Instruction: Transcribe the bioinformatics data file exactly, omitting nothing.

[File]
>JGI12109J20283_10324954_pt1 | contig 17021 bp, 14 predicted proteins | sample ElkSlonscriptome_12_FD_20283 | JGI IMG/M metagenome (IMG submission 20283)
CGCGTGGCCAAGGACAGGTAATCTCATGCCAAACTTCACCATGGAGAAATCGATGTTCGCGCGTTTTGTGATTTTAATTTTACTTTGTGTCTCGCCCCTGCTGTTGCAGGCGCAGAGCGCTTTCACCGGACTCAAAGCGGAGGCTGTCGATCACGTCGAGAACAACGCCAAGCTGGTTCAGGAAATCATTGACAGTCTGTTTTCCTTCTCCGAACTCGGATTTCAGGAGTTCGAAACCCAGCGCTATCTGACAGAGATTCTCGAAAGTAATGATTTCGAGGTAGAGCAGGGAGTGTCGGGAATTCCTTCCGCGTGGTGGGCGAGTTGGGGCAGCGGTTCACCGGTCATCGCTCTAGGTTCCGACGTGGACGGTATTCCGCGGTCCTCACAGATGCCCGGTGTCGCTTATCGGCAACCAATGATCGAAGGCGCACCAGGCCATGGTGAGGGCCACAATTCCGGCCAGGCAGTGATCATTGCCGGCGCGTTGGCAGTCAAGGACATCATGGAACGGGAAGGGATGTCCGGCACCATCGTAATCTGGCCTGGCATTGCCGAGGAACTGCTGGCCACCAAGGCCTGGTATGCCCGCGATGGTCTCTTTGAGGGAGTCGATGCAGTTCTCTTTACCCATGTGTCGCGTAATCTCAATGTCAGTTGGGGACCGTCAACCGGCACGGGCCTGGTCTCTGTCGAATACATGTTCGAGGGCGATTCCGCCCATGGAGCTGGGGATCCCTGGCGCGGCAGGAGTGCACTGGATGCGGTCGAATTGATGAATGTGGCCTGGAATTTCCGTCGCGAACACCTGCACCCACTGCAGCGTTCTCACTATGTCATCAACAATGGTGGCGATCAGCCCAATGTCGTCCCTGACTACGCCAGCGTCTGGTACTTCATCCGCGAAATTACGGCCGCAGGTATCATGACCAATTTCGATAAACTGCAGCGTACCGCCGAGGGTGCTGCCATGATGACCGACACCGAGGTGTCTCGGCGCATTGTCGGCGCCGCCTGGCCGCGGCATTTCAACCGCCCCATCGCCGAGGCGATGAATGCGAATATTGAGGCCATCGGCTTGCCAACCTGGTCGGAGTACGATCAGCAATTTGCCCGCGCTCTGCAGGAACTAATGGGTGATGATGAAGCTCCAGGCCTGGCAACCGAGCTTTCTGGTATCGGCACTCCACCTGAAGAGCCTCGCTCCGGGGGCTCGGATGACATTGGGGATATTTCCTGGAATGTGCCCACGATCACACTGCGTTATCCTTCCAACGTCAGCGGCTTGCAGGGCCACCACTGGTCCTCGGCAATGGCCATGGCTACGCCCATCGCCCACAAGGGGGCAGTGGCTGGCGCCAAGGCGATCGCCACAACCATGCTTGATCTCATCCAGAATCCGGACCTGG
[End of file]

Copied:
>JGI12109J20283_10324954_pt1 | contig 17021 bp, 14 predicted proteins | sample ElkSlonscriptome_12_FD_20283 | JGI IMG/M metagenome (IMG submission 20283)
CGCGTGGCCAAGGACAGGTAATCTCATGCCAAACTTCACCATGGAGAAATCGATGTTCGCGCGTTTTGTGATTTTAATTTTACTTTGTGTCTCGCCCCTGCTGTTGCAGGCGCAGAGCGCTTTCACCGGACTCAAAGCGGAGGCTGTCGATCACGTCGAGAACAACGCCAAGCTGGTTCAGGAAATCATTGACAGTCTGTTTTCCTTCTCCGAACTCGGATTTCAGGAGTTCGAAACCCAGCGCTATCTGACAGAGATTCTCGAAAGTAATGATTTCGAGGTAGAGCAGGGAGTGTCGGGAATTCCTTCCGCGTGGTGGGCGAGTTGGGGCAGCGGTTCACCGGTCATCGCTCTAGGTTCCGACGTGGACGGTATTCCGCGGTCCTCACAGATGCCCGGTGTCGCTTATCGGCAACCAATGATCGAAGGCGCACCAGGCCATGGTGAGGGCCACAATTCCGGCCAGGCAGTGATCATTGCCGGCGCGTTGGCAGTCAAGGACATCATGGAACGGGAAGGGATGTCCGGCACCATCGTAATCTGGCCTGGCATTGCCGAGGAACTGCTGGCCACCAAGGCCTGGTATGCCCGCGATGGTCTCTTTGAGGGAGTCGATGCAGTTCTCTTTACCCATGTGTCGCGTAATCTCAATGTCAGTTGGGGACCGTCAACCGGCACGGGCCTGGTCTCTGTCGAATACATGTTCGAGGGCGATTCCGCCCATGGAGCTGGGGATCCCTGGCGCGGCAGGAGTGCACTGGATGCGGTCGAATTGATGAATGTGGCCTGGAATTTCCGTCGCGAACACCTGCACCCACTGCAGCGTTCTCACTATGTCATCAACAATGGTGGCGATCAGCCCAATGTCGTCCCTGACTACGCCAGCGTCTGGTACTTCATCCGCGAAATTACGGCCGCAGGTATCATGACCAATTTCGATAAACTGCAGCGTACCGCCGAGGGTGCTGCCATGATGACCGACACCGAGGTGTCTCGGCGCATTGTCGGCGCCGCCTGGCCGCGGCATTTCAACCGCCCCATCGCCGAGGCGATGAATGCGAATATTGAGGCCATCGGCTTGCCAACCTGGTCGGAGTACGATCAGCAATTTGCCCGCGCTCTGCAGGAACTAATGGGTGATGATGAAGCTCCAGGCCTGGCAACCGAGCTTTCTGGTATCGGCACTCCACCTGAAGAGCCTCGCTCCGGGGGCTCGGATGACATTGGGGATATTTCCTGGAATGTGCCCACGATCACACTGCGTTATCCTTCCAACGTCAGCGGCTTGCAGGGCCACCACTGGTCCTCGGCAATGGCCATGGCTACGCCCATCGCCCACAAGGGGGCAGTGGCTGGCGCCAAGGCGATCGCCACAACCATGCTTGATCTCATCCAGAATCCGGACCTGG